• Curves (especially with solid surface) – Designers are recognizing thermoforming capabilities and taking advantage of them. It’s not hard to find examples of these types of high-end kitchens in places like ISFA’s Countertops & Architectural Surfaces magazine.
  • Mixed materials – This trend has seemed to hold on for several years now. It is not uncommon to see a variety of materials all being used in the same space in a sort of fusion that wows. Tile backsplashes with quartz countertops and an exotic granite island can really make a showing.
  • Smart Kitchens – We are all certainly aware how appliances today can be controlled by an iPhone app, but we are starting to see some of these technologies being built right into countertops. If you haven’t seen the wireless built-in tablet/smartphone charging stations that have been developed, you aren’t paying attention. You might not get a lot of orders for them this year, but Starbucks is installing them in most of their stores, and that is going to pave the way for this and other direct add-ins to countertops.
  • The wooden look – Another trend that is emerging (or maybe re-emerging) seems to be the wood look, whether it is actual wood, reclaimed wood, wood-patterned laminate or wood-textured concrete, there are definitely more options to appeal to consumers and designers who want a natural feel in their kitchen designs. You don’t have to look far to find numerous examples.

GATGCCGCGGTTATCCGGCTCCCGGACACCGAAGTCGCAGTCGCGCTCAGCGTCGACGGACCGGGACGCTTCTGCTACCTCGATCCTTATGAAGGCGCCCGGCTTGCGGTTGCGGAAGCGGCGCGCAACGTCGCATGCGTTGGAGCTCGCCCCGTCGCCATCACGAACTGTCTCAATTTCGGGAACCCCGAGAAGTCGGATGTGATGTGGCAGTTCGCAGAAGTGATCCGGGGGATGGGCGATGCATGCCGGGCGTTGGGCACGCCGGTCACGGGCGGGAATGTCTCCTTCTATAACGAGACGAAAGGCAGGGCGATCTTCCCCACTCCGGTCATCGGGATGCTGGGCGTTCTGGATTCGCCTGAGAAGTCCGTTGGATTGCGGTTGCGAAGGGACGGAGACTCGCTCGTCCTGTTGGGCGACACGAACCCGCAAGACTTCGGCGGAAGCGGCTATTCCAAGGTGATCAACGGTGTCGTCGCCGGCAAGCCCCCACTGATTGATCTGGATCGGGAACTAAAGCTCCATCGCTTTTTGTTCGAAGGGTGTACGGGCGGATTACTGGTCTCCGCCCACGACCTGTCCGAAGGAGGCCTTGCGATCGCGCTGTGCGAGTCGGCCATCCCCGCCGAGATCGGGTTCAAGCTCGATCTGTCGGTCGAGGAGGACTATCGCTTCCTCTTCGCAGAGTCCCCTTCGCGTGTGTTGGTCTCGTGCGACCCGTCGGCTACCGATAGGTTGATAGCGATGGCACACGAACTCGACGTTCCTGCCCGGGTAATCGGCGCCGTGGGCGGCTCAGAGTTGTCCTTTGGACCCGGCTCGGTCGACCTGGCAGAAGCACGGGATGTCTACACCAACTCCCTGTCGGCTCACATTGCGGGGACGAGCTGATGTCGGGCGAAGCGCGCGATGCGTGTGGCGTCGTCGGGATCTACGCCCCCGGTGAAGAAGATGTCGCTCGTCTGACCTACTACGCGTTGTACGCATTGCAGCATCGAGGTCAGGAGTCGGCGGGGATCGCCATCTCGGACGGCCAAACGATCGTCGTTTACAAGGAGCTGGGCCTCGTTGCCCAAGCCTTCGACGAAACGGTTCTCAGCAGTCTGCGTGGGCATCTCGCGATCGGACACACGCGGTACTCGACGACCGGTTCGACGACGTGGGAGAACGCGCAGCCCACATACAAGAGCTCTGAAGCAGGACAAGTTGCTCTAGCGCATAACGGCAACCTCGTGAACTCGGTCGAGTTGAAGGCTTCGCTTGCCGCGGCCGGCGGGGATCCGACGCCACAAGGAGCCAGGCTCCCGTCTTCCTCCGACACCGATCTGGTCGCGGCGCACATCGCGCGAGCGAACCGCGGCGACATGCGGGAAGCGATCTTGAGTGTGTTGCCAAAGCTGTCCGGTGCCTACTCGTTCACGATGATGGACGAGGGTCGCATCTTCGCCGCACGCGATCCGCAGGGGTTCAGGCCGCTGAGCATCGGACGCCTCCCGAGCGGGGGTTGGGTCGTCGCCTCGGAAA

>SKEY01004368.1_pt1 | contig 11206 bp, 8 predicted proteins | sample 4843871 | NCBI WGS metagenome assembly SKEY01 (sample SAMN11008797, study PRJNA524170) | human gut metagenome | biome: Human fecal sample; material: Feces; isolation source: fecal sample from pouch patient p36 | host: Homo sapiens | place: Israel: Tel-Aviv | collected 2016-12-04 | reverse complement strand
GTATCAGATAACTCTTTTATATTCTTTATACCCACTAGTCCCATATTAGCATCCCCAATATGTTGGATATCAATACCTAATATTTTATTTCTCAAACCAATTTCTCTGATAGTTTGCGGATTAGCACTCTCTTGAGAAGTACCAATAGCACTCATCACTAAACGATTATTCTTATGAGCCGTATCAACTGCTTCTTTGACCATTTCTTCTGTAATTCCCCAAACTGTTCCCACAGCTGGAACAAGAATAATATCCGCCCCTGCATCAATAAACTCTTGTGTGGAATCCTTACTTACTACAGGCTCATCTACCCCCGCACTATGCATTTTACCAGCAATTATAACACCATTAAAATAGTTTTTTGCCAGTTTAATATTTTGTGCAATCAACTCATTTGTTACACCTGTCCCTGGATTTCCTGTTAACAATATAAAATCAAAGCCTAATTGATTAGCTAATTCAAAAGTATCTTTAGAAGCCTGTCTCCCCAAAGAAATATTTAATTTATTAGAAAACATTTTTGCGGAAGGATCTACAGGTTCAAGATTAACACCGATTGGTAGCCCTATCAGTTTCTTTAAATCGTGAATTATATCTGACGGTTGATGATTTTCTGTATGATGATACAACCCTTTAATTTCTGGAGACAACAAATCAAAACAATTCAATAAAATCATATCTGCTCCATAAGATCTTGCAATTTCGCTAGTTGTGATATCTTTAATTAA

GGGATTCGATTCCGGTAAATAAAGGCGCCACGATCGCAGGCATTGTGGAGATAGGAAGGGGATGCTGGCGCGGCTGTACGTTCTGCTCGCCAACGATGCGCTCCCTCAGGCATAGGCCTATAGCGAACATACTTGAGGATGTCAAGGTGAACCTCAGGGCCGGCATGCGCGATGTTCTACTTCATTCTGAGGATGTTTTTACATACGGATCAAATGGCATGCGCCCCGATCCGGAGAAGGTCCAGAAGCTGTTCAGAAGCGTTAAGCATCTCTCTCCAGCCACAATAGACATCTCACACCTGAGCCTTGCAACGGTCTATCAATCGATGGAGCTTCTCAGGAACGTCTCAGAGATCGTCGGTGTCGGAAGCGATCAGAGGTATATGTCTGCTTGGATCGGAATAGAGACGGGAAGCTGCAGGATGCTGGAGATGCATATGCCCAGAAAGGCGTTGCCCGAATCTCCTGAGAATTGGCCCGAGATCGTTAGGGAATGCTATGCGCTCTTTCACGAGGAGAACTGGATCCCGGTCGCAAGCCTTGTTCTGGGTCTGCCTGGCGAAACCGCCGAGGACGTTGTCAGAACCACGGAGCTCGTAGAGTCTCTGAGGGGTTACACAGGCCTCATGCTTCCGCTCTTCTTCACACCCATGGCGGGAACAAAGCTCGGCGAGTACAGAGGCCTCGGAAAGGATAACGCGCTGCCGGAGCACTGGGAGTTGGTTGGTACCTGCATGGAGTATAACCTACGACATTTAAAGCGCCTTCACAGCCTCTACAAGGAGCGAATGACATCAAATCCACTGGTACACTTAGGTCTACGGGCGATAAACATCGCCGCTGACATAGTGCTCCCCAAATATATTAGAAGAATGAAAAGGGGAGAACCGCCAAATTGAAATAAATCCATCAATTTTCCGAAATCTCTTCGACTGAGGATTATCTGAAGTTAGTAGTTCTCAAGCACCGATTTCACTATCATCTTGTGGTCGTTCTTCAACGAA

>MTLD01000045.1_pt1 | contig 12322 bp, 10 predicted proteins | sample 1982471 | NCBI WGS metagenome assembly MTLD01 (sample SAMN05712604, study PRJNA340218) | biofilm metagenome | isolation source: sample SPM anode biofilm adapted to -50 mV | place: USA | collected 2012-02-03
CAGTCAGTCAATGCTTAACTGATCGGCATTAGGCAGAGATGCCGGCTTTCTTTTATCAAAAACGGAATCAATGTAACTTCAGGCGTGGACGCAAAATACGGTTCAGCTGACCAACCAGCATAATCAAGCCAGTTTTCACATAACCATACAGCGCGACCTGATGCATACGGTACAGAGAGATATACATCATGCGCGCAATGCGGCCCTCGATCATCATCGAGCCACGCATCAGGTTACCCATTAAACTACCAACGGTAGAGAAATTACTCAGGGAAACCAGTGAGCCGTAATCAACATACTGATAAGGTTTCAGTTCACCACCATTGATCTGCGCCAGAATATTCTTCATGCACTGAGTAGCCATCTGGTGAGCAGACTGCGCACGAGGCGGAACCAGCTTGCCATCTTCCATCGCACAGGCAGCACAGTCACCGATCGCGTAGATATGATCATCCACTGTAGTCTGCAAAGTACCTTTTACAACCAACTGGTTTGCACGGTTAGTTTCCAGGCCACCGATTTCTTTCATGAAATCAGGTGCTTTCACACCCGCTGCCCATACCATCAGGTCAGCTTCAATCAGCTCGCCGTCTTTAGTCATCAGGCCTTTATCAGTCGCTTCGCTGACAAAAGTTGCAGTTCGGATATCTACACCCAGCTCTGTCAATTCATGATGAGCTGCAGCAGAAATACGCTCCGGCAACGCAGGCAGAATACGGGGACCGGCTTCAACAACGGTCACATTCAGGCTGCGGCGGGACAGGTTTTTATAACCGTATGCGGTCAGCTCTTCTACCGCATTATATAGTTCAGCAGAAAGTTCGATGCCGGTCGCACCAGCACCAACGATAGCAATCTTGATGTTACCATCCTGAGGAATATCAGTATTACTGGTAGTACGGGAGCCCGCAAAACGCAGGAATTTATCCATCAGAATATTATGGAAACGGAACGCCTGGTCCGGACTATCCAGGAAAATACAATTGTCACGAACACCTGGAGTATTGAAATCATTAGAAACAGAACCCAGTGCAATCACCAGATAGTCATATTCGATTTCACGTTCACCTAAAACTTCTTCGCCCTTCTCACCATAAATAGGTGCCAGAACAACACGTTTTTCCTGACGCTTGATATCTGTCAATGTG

• Beyond the ordinary – The last countertop trend I want to throw out there (because I could go on and on) is the trend for something beyond the ordinary. Recycled glass based materials, bright throw-back laminates, eye-catching pops of quartz surfacing, unique veined solid surface and exotic granites are all becoming more common for those who want their kitchen to reflect their personality and be a sort of centerpiece for their homes. It isn’t all uba tuba, neutral-colored HPL and tan solid surface with slightly darker particulates these days.

Kitchen Trends Fading in 2015

Earlier in the month, Kitchen Bath Trends by Whitehaus Collection reported on several trends that are being abandoned this year. According to the article, Trends to Ditch in 2015, those seeking kitchen remodels are being recommended to forget about the following once-popular design ideas:

  • Chevron prints
  • Bare windows
  • Mirrored walls, furniture and fixtures
  • Tile countertops
  • Over-the-range microwaves
  • Kitchen desks (Along with kitchen tables, these are being replaced by additional countertop surface.)

Tell Us What You Know

It looks like 2015 is shaping up to be quite a year in the world of kitchens and kitchen countertops. Although we have scoured the nation to bring you the latest reports and what we have seen and heard at the shows and on the streets, your input is invaluable. Let us know what trends you have noticed in the comments below or by taking our Countertop Industry Survey.